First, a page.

for you, and also make sure that you understand why the results look the way they do.

Aside from camera and ray parameters, we now have a basis for testing that
field reconstruction can be invariant with respect to the details of the
sampling grid. We first sample a quadratic function in a few different ways
on a very low resolution grid (which is translating and rotating across these
four datasets):

	../fs3d/fs3d-scl -which 4 -sz0 10 -sz1 10 -sz2 10 | unu save -f nrrd -o parab0.nrrd
	../fs3d/fs3d-scl -which 4 -sz0 10 -sz1 10 -sz2 10 -angle 30 -off 0.25 0.25 0.25 | unu save -f nrrd -o parab1.nrrd
	../fs3d/fs3d-scl -which 4 -sz0 10 -sz1 10 -sz2 10 -angle 60 -off 0.05 0.50 0.50 | unu save -f nrrd -o parab2.nrrd
	../fs3d/fs3d-scl -which 4 -sz0 10 -sz1 10 -sz2 10 -angle 90 -off 0.75 0.75 0.75 | unu save -f nrrd -o parab3.nrrd

This demo (of volume rendering with sampling grid invariance) involves a very
unusual invocation of the Diderot compiler and execution of the resulting
program, so the following steps are unfortunately rather clumsy: each
different grid orientation requires a recompilation.  First, we use the
program as is, with the

	field#0(3)[] F = vol ⊛ tent;

line **uncommented out**, and then run some sh/bash commands:

	OPTS="-out0 0 -inSphere true -camOrtho true -camEye 8 0 0 -camFOV 15 -rayStep 0.01 -iresU 300 -iresV 300"
	for I in 0 1 2 3; do
	  echo === $I ====
	  cp parab${I}.nrrd vol.nrrd
	  ../../vis12/bin/diderotc --exec mip.diderot
	  ./mip $OPTS
	  unu quantize -b 8 -min 0 -max 1 -i out.nrrd -o parab${I}-tent.png
	done

This makes orthographic MIPs of the four low-res parab?.nrrd datasets, producing
images that reveal the underlying sampling grid:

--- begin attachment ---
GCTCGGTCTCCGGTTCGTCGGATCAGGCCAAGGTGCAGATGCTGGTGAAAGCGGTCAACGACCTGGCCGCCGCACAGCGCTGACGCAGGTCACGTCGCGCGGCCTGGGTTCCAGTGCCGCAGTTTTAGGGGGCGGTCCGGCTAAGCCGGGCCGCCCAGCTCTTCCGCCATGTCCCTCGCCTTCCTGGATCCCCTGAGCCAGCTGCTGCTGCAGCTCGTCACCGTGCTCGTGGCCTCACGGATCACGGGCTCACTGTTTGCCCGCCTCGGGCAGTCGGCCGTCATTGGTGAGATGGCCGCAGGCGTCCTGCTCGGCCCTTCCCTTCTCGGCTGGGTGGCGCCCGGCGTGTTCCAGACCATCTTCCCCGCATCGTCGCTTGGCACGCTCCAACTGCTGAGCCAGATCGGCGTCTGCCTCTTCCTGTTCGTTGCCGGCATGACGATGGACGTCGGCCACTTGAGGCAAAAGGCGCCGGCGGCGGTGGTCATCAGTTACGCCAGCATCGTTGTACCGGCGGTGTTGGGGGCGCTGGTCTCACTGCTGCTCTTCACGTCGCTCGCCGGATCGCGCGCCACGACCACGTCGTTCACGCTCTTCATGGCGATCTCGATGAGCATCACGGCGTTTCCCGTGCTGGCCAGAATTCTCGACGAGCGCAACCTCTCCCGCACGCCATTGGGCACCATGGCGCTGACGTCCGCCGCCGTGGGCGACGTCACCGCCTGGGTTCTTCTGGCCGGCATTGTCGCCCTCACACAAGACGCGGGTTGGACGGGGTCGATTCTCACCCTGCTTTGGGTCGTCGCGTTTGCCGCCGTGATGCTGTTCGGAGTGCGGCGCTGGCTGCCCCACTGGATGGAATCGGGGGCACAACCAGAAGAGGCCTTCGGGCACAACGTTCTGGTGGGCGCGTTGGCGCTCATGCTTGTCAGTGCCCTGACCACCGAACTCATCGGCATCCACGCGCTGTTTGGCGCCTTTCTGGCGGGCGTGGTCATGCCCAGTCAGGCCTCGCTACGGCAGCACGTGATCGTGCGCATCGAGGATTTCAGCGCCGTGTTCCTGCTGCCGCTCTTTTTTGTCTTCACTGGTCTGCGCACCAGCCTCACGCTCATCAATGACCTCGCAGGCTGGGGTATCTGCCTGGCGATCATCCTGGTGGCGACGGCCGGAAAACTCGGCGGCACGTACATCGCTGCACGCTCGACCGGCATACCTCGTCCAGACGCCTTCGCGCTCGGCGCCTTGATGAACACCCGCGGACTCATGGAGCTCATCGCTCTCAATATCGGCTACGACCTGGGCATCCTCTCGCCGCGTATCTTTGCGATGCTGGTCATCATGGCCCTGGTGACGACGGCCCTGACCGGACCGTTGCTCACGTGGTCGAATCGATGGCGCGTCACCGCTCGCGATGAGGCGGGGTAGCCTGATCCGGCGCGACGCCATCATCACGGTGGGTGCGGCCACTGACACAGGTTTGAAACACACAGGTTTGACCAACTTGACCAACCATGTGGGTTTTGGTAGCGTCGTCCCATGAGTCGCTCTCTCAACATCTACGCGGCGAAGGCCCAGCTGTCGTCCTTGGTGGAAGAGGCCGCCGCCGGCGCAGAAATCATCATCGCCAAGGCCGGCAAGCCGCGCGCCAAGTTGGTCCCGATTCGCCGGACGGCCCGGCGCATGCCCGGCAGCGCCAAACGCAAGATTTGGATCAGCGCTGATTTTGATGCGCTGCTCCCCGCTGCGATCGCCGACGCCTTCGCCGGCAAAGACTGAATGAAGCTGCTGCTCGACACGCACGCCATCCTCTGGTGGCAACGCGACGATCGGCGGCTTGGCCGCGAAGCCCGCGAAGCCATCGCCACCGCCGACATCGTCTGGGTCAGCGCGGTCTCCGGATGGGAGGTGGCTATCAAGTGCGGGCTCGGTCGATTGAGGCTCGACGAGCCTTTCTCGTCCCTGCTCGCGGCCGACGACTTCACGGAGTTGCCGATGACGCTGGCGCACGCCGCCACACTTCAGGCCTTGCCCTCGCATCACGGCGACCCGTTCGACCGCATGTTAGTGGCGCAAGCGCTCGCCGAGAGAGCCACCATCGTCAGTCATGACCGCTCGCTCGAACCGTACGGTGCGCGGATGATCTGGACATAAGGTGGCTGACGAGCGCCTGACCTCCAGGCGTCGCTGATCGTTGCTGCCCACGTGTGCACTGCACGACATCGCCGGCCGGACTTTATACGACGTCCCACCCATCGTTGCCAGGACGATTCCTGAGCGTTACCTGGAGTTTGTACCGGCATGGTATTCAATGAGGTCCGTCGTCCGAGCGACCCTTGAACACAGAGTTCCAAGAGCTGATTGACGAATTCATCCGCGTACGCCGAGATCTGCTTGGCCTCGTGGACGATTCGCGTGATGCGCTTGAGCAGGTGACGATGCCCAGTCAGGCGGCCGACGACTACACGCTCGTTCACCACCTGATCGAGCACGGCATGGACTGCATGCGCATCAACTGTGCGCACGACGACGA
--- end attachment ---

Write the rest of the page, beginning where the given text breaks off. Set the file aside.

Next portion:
[parab0-tent.png](parab0-tent.png),
[parab1-tent.png](parab1-tent.png),
[parab2-tent.png](parab2-tent.png),
[parab3-tent.png](parab3-tent.png).

The fact that these images differ means that the quadratic function sampled
by `fs3d-scl -which 4` is not exactly reconstructed by the `tent`
reconstruction kernel.  If the reconstruction had been exact, then the
rendering would have been entirely determined by the underlying quadratic
function, rather than the particulars of the sampling grid.  Note that the
`inSphere` parameter is important here: it ensures that the region rendered
(the sphere) has the same rotational symmetry as the quadratic function
itself.

Now **we change one line of code below**, so that only the

	field#1(3)[] F = vol ⊛ ctmr;

field definition is uncommented (commenting out `field#0(3)[] F = vol ⊛ tent;`).
This changes the reconstruction kernel the Catmull-Rom cubic interpolating spline,
which can accurately reconstruct quadratic functions.
Then we re-run the commands above, but saving the results to differently-named images.

	OPTS="-out0 0 -inSphere true -camOrtho true -camEye 8 0 0 -camFOV 15 -rayStep 0.01 -iresU 300 -iresV 300"
	for I in 0 1 2 3; do
	  echo === $I ====
	  cp parab${I}.nrrd vol.nrrd
	  ../../vis12/bin/diderotc --exec mip.diderot
	  ./mip $OPTS
	  unu quantize -b 8 -min 0 -max 1 -i out.nrrd -o parab${I}-ctmr.png
	done

This generates four new images:
[parab0-ctmr.png](parab0-ctmr.png),
[parab1-ctmr.png](parab1-ctmr.png),
[parab2-ctmr.png](parab2-ctmr.png),
[parab3-ctmr.png](parab3-ctmr.png).

As should be visually clear, these images are all the same (or very nearly so), demonstrating the
accuracy of the Catmull-Rom spline for quadratic functions.

Things to try by further modifications of this program:
* Change the rendering from being a maximum intensity, to a summation intensity
(e.g. `out += F(pos)`). Make sure `out0` is zero.
* Change rendering to be mean intensity, which requires adding a counter to
count the number of samples of current ray inside the volume.
* Change the rendering to summating of gradient magnitude
(e.g. `out += |∇F(pos)|`).
* Change the rendering to generate a `vec3` output summing gradient vectors
(e.g. `out += ∇F(pos)`).  Type of `out` must be `vec3`, initialized to `[0,0,0]`.